afrol News, 1 February - The disputed media bill was passed by Zimbabwe's parliament on Thursday night, only awaiting President Robert Mugabe signature to pass into law. While local observers say the bill was "watered down" by several amendments, media organisations are protesting and plan to challenge the bill in the courts.
The infamous Access to Information and Protection of Privacy Bill, nicknamed "Moyo's Bill" after the Minister of Information, had been somewhat "watered-down" with "far-reaching amendments" ('Daily News') before the parliamentary majority was willing to accept it.
Edison Zvobgo, dissident MP from the ZANU-PF ruling party and chairman of the Parliamentary Legal Committee, earlier this week had tabled a report on the bill, declaring 21 sections of the proposed legislation unconstitutional. Tough negotiations with Minister of Justice, Patrick Chinamasa, last night however lead to a compromise.
Several amendments were made to eradicate the unconstitutional sections, and according to the 'Daily News', Zvobgo today thanked Chinamasa, whom he said "strove very hard" to meet his committee's demands, removing objectionable clauses and amending sections of the bill.
After months of confrontations, local observers see the final result of the amended bill as a defeat for the Minister of Information, Jonathan Moyo, a hardliner in the Zimbabwean government. Vital sections, such as the general prohibition for local journalists to write for international publications or the provision allowing the police to confiscate materials from a media house, had been removed.
Still, the bill bans foreigners from owning a controlling interest in a media organisation. The media bill also provides for the accreditation of Zimbabwean journalists by a Media and Information Commission, a heavily criticised measure, but the amendment secured the inclusion of members seconded by the media houses and journalists to the Commission.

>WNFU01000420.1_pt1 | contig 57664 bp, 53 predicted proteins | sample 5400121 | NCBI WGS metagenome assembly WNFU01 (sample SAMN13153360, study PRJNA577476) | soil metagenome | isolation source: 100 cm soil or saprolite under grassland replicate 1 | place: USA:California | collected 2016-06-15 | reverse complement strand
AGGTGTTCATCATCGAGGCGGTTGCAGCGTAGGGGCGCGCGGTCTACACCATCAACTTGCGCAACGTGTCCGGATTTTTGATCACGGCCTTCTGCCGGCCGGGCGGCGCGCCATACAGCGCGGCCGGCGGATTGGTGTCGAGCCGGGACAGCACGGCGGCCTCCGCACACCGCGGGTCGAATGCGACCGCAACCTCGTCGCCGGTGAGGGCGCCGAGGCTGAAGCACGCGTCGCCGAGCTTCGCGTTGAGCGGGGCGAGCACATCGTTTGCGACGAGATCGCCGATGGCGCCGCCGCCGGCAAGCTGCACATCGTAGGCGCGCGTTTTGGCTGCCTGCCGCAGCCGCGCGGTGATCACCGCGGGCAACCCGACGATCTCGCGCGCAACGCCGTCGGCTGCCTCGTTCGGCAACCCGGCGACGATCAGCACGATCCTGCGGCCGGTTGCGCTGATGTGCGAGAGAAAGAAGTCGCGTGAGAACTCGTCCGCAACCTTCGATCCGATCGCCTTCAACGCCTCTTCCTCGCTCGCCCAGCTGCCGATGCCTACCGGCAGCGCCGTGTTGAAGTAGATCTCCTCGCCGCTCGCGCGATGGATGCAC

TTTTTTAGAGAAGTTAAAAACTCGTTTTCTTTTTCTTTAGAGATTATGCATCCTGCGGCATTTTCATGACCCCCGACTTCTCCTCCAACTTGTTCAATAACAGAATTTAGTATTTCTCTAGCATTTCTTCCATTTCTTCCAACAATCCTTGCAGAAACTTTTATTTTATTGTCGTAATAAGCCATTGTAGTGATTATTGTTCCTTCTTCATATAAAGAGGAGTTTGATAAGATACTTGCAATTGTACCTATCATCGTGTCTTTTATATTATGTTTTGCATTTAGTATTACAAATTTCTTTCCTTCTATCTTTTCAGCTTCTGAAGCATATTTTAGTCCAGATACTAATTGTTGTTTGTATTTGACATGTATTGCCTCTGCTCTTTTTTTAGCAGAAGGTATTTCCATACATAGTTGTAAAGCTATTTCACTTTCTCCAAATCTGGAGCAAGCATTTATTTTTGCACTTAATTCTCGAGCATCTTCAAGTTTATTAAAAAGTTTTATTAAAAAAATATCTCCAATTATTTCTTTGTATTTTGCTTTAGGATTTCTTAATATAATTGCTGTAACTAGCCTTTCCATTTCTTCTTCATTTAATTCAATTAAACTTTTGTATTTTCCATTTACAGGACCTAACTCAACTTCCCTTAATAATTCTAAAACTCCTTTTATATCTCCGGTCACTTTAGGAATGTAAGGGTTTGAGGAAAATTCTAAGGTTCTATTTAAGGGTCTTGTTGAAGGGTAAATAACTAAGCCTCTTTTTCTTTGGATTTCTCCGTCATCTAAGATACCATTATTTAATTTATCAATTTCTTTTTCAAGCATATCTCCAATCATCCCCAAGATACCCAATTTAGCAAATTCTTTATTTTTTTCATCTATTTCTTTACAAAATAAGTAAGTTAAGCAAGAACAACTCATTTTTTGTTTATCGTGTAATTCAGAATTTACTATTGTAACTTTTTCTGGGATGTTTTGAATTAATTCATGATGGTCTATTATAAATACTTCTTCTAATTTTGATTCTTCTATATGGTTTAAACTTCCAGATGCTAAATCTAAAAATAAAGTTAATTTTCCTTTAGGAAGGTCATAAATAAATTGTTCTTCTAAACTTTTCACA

The media bill also theoretically assures the free access to information, although some bureaucratic measures were left. Minister Moyo in a speech to Parliament said the right of access to information was "integrally connected to the accountability of all institutions of governance by making details of their activities available to the public for scrutiny and assessment." He however criticised "the so-called independent press" of irresponsibility and promoting "deliberate lies".
The Media Institute of Southern Africa (MISA) today however noted that the bill "still contains restrictive clauses on accessing information." According to the media watchdog, it remained "at the discretion of public officials to release information and fees will be prescribed for different categories of information to be accessed."
According to the state-owned newspaper 'The Herald', even several MP from the opposition party MDC, which "could be seen thumbing the benches in approval," applauded the revised media bill. The MDC has strongly opposed the bill.
MDC leader Morgan Tsvangirai however told the BBC today that the law was "the sign of a desperate regime trying to muzzle the press," and that his party still opposed it.
Basildon Peta, secretary-general of the Zimbabwe Journalists' Union, called the bill an "abominable piece of legislation." Peta added that Zimbabwean media workers would not accept the bill and that the government would have to "expect massive resistance from us. Several media organisations have signalled they would defy the law.
MISA-Zimbabwe, which has campaigned against the bill for months, made a statements this afternoon, maintaining that "the amendments incorporated are insignificant and will do little to change the essence of the Bill."
- We particularly object to the stringent accreditation regulations that have been in place and the subsequent punitive measures that would be meted on would-be violators of the regulations, MISA-Zimbabwe said in a statement. "The registration of media houses by a commission and that of journalists has not been justified and remains unnecessary apart from the 'need' to harass media houses and journalists."
Direct protests have already come from the US and the British government. British Foreign Secretary Jack Straw, attending a meeting with US Secretary of State Colin Powell in Washington, told the press he strongly condemned the approval of the Zimbabwe media bill. Colin Powell repeated the condemnation and signalled it could have consequences for the US-Zimbabwean relationship.
Meanwhile, in Harare, President Robert Mugabe and MDC leader Morgan Tsvangirai registered as candidates for the March presidential election. Tsvangirai doubted that the election would be held in free and fair manners.